Department of Homeland Security Guidelines For Possible Swine Flu Quarantines
The U.S. Department of Homeland Security has sent a memo to some health care providers noting procedures to be followed if the swine flu outbreak eventually makes quarantines necessary.
DHS Assistant Secretary Bridger McGaw circulated the swine flu memo, which was obtained by CBSNews.com, on Monday night. It says: “The Department of Justice has established legal federal authorities pertaining to the implementation of a quarantine and enforcement. Under approval from HHS, the Surgeon General has the authority to issue quarantines.”
McGaw appears to have been referring to the section of federal law that allows the Surgeon General to detain and quarantine Americans “reasonably believed to be infected” with a communicable disease. A Centers for Disease Control official said on Tuesday that swine flu deaths in the U.S. are likely.
Federal quarantine authority is limited to diseases listed in presidential executive orders; President Bush added “novel” forms of influenza with the potential to create pandemics in Executive Order 13375. Anyone violating a quarantine order can be punished by a $250,000 fine and a one-year prison term.
A Homeland Security spokesman on Tuesday did not have an immediate response to followup questions about the memo, which said “DHS is consulting closely with the CDC to determine appropriate public health measures.”
The memo from McGaw, who is DHS’ acting assistant secretary for the private sector, also said: “U.S. Customs and Coast Guard Officers assist in the enforcement of quarantine orders. Other DOJ law enforcement agencies including the U.S. Marshals, Federal Bureau of Investigation, and Bureau of Alcohol, Tobacco, Firearms and Explosives may also enforce quarantines. Military personnel are not authorized to engage in enforcement.”
Quarantines are hardly new: their history stretches at least as far back as the Bible, which describes a seven-day period of isolation that priests must impose when an infection is apparent. The word literally means a period of 40 days, which cities along the Mediterranean shipping routes imposed during the plague of the 15th century, a legal authority reflected in English law and echoed in U.S. law.
Congress enacted the first federal quarantine law in 1796, which handed federal officials the authority to assist states in combating the yellow fever epidemic. In response to the 1918 influenza epidemic, states levied quarantines and imposed mask laws – with the District of Columbia restricting residents to their homes and San Francisco adopting the slogan “Wear a Mask and Save Your Life! A Mask is 99% Proof Against Influenza.” Public health authorities quarantined the entire campus of Syracuse University for two-and-a-half weeks in October of that year.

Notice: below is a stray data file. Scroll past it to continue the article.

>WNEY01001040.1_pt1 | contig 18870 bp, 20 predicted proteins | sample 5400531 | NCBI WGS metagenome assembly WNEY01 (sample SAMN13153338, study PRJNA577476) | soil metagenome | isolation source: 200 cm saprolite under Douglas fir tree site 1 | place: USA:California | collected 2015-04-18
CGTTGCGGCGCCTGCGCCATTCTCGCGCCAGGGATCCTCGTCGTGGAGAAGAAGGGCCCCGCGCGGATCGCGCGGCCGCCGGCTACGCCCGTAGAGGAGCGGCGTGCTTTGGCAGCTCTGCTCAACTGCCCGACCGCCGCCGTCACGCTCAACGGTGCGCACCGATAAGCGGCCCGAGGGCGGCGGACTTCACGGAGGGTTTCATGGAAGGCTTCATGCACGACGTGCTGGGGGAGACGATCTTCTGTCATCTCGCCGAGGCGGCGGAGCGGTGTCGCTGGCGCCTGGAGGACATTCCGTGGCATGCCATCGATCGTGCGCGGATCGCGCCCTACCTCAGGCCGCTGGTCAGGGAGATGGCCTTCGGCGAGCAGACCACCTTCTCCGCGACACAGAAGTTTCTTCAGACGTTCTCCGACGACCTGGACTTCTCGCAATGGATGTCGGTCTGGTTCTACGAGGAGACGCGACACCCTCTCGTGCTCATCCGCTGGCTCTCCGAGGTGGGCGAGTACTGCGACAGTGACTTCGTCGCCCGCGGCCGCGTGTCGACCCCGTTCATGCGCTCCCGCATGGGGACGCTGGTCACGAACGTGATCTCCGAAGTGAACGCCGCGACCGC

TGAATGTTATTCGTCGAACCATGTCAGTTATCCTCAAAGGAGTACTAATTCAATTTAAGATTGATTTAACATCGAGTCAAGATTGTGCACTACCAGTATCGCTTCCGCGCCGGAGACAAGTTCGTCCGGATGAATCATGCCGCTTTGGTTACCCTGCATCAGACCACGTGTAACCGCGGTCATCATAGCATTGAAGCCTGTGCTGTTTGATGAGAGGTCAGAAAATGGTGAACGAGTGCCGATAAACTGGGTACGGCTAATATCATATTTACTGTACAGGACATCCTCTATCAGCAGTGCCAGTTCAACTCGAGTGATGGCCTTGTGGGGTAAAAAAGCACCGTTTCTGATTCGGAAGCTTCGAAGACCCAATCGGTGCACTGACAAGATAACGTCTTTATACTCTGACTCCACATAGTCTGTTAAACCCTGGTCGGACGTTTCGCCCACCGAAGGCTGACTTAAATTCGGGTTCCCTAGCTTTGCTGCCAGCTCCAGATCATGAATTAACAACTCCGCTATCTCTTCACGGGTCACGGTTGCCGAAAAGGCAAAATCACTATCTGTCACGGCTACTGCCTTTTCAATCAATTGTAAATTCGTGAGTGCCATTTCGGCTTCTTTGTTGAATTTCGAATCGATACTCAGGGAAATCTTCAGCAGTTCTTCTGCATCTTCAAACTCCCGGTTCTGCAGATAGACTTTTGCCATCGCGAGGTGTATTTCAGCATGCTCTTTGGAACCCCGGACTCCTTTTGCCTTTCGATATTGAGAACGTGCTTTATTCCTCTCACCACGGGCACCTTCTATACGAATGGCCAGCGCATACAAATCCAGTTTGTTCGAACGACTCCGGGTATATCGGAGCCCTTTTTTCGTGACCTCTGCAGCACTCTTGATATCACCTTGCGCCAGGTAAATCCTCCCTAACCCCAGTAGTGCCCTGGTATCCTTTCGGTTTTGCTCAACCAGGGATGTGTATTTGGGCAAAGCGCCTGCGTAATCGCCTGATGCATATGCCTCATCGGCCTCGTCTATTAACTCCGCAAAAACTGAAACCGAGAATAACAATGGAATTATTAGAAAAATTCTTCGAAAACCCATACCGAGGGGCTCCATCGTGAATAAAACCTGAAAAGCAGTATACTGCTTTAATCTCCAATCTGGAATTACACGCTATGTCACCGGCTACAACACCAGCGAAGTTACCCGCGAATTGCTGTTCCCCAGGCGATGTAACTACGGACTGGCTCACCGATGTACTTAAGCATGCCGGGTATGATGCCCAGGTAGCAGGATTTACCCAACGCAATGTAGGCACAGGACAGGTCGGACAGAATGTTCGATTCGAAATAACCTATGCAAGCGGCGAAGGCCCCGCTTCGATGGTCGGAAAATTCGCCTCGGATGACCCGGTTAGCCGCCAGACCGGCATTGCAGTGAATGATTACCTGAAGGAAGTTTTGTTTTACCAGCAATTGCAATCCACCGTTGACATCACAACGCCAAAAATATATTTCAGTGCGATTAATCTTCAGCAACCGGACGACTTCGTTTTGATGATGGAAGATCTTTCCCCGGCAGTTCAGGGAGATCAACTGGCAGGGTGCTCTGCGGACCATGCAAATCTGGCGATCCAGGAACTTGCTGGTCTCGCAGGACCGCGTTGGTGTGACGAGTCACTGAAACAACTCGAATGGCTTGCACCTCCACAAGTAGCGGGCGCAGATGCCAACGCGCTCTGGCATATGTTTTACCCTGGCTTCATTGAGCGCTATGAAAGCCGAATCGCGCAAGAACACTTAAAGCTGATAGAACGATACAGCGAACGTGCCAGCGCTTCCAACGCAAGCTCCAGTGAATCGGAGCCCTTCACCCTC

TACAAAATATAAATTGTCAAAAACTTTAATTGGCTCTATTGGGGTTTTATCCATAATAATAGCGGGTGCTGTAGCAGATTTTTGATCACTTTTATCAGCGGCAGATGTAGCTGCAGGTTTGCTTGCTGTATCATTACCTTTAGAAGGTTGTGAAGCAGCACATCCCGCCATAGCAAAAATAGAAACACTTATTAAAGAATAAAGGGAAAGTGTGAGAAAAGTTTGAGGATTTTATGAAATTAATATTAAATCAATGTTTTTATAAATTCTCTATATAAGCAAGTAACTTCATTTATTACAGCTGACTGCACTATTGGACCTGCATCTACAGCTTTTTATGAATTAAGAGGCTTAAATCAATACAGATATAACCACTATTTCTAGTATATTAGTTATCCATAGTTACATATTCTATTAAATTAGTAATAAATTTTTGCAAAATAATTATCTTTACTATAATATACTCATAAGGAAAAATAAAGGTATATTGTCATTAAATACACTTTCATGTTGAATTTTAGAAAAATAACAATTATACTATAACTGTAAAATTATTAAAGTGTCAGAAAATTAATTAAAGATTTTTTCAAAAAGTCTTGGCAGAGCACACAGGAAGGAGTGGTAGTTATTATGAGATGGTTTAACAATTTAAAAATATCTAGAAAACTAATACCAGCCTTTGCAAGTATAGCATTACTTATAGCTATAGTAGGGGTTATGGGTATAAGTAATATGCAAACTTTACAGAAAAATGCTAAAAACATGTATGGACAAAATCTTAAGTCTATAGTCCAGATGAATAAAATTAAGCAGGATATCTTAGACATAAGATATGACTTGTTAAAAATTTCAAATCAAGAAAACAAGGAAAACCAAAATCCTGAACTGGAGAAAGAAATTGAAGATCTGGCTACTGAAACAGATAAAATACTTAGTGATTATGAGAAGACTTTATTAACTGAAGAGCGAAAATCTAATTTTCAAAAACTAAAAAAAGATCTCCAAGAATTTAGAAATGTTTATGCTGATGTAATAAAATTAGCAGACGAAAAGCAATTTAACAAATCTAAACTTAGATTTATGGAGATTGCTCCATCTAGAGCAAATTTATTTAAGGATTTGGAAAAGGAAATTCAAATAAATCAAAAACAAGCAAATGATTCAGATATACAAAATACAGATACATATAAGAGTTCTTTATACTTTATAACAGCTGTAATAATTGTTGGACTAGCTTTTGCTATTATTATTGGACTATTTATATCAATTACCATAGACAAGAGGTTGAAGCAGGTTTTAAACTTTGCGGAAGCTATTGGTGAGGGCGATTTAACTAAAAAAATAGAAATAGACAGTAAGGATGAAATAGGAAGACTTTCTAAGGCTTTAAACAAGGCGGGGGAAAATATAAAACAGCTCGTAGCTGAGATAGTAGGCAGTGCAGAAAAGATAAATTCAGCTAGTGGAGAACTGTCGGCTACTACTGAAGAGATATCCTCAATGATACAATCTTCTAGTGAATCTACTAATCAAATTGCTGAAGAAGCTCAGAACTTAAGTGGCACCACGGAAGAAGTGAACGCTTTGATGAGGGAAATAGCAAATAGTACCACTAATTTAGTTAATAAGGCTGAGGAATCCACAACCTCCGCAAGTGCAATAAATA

Until recently, the last involuntary quarantine in the United States was in 1963. Then, in 2007, Andrew Speaker, an Atlanta lawyer, was quarantined inside a hospital in Denver on suspicion of having extensively drug-resistant tuberculosis. It turned out that the CDC was incorrect and Speaker had a milder form of the disease.
The CDC’s error is one example of how quarantines can raise civil liberties issues. If a suspected swine flu patient is confined to a hospital isolation ward for a week or two, who pays for the bills? What if private businesses find their buildings requisitioned in an emergency? Or if hospital employees charged with enforcing the quarantine fail to show up for work?
McGaw’s memo on Monday also said that the federal plan to respond to pandemic influenza was “in effect.”
The Bush administration released the National Strategy For Pandemic Influenza in November 2005; it envisioned closer coordination among federal agencies, the stockpiling and distribution of vaccines and anti-viral drugs, and, if necessary, government-imposed “quarantines” and “limitations on gatherings.”
A Defense Department planning document summarizing the military’s contingency plan says the Pentagon is prepared to assist in “quarantining groups of people in order to minimize the spread of disease during an influenza pandemic” and aiding in “efforts to restore and maintain order.”